Why do dogs get the zoomies?

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Written by Pure Pet FoodPure Pet Food are the experts in healthy dog food and healthy dogs featured in media outlets such as BBC, Good Housekeeping and The Telegraph. Working with high profile veterinary professionals and nutritionists, Pure Pet Food are changing dog food for the better. Rosie BescobyRosie is a fully qualified Clinical Animal Behaviourist with a degree in Zoology & Psychology and a Post-Graduate Diploma in Companion Animal Behaviour Counselling. She is an ASAB Certificated Clinical Animal Behaviourist, a full member of the Association of Pet Behaviour Counsellors, a member of the Association of Pet Dog Trainers (No. 1006), and registered as both a Clinical Animal Behaviourist & as an Animal Training Instructor with the Animal Behaviour & Training Council. - Our editorial process

We’ve all seen a dog with a case of the “zoomies”, running around at top speed like they’re being chased, or spinning around the room like a Tasmanian devil. It’s funny to watch, although you might think your dog’s gone barking mad!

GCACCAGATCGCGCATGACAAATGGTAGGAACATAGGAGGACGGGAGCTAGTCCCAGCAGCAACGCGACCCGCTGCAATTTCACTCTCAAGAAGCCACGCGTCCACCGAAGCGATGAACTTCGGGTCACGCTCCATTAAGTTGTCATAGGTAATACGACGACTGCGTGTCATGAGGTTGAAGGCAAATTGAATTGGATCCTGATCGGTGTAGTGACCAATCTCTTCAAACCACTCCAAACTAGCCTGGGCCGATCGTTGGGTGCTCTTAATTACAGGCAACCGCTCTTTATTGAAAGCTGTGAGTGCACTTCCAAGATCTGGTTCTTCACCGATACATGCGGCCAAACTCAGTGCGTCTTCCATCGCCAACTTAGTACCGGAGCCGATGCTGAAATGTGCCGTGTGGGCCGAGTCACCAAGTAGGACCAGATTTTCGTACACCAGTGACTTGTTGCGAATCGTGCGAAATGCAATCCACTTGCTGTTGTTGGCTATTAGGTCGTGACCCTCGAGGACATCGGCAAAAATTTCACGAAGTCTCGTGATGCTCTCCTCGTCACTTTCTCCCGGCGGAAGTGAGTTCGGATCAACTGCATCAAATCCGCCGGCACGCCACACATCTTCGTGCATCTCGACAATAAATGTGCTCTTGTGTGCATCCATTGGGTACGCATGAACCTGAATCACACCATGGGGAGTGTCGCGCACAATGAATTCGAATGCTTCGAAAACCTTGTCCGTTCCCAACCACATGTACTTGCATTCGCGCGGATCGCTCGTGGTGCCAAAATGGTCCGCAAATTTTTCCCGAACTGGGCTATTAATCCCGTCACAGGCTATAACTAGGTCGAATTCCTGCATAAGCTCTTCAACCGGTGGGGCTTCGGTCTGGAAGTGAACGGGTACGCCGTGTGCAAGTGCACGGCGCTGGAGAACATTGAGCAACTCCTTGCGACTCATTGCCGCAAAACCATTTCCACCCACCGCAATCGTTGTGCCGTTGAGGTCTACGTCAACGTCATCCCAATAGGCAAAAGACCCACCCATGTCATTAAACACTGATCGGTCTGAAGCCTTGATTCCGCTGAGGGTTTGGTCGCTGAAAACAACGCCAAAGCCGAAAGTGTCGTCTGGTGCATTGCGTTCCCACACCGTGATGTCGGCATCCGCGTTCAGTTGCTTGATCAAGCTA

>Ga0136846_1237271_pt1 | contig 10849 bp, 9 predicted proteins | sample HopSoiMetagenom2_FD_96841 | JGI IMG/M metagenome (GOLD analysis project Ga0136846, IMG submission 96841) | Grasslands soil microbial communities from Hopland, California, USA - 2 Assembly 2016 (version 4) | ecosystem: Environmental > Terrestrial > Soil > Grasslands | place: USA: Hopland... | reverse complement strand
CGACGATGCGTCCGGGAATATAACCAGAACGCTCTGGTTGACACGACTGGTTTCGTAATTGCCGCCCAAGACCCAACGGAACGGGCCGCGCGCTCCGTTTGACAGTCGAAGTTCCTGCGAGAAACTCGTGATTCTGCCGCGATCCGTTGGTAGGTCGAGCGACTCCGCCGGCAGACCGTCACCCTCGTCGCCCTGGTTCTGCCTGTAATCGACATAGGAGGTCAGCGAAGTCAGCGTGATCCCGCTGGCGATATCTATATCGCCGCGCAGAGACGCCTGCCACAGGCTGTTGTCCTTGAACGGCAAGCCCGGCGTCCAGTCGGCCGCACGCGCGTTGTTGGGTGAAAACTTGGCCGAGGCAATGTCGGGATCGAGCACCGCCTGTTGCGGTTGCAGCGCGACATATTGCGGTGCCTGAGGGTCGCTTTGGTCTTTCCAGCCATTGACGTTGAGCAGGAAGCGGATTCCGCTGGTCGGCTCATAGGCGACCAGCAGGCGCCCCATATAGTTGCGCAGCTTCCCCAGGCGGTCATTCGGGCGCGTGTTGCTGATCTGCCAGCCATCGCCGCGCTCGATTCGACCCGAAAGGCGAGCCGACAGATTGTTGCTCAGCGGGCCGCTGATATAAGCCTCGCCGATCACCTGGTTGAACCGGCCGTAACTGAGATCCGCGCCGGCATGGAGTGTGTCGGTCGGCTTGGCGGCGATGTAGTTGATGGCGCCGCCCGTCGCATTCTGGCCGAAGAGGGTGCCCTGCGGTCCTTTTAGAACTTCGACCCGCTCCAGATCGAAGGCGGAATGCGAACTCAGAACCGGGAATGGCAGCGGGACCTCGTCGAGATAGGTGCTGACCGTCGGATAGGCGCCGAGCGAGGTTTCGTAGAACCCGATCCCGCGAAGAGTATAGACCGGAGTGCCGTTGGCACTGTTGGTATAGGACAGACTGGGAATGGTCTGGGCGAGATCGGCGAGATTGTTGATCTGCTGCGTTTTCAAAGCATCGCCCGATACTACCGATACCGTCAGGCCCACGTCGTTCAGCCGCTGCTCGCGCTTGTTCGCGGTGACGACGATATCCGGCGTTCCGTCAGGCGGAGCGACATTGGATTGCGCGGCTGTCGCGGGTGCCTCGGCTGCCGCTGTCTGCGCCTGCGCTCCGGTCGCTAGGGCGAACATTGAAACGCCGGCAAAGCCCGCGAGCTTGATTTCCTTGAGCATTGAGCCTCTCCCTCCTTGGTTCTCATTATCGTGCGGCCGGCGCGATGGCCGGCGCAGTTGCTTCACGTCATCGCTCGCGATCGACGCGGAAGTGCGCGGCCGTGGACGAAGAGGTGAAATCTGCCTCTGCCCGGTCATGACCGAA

However, zoomies are a perfectly normal behaviour for our furry friends even if it is a bit weird. But what are these bonkers bursts of energy, and why do dogs get the zoomies?

What are the “zoomies”?

The zoomies are random bursts of energy and most dogs will get them from time to time. The proper name for the zoomies is “Frenetic Random Activity Periods”, or “FRAPs”. So you could say that Fido is frapping around the room!

Cats can get the zoomies too and you’ve probably noticed your feline friend has a mad five minutes during the night. This is also an example of “frapping” just like dog zoomies. It’s just as normal and natural for cats to get the zoomies too.

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What do the zoomies look like?

When your dog’s got the zoomies they might sprint in wide circles with tons of sharp turns and maybe even a few tight spins. It’s like your dog’s become a boy racer doing doughnuts in a car park.

Some dogs with the zoomies will even leap onto furniture to race along it then leap onto the floor again. Typically, the zoomies only last several seconds or a few minutes, and your dog looks like they’re loving it.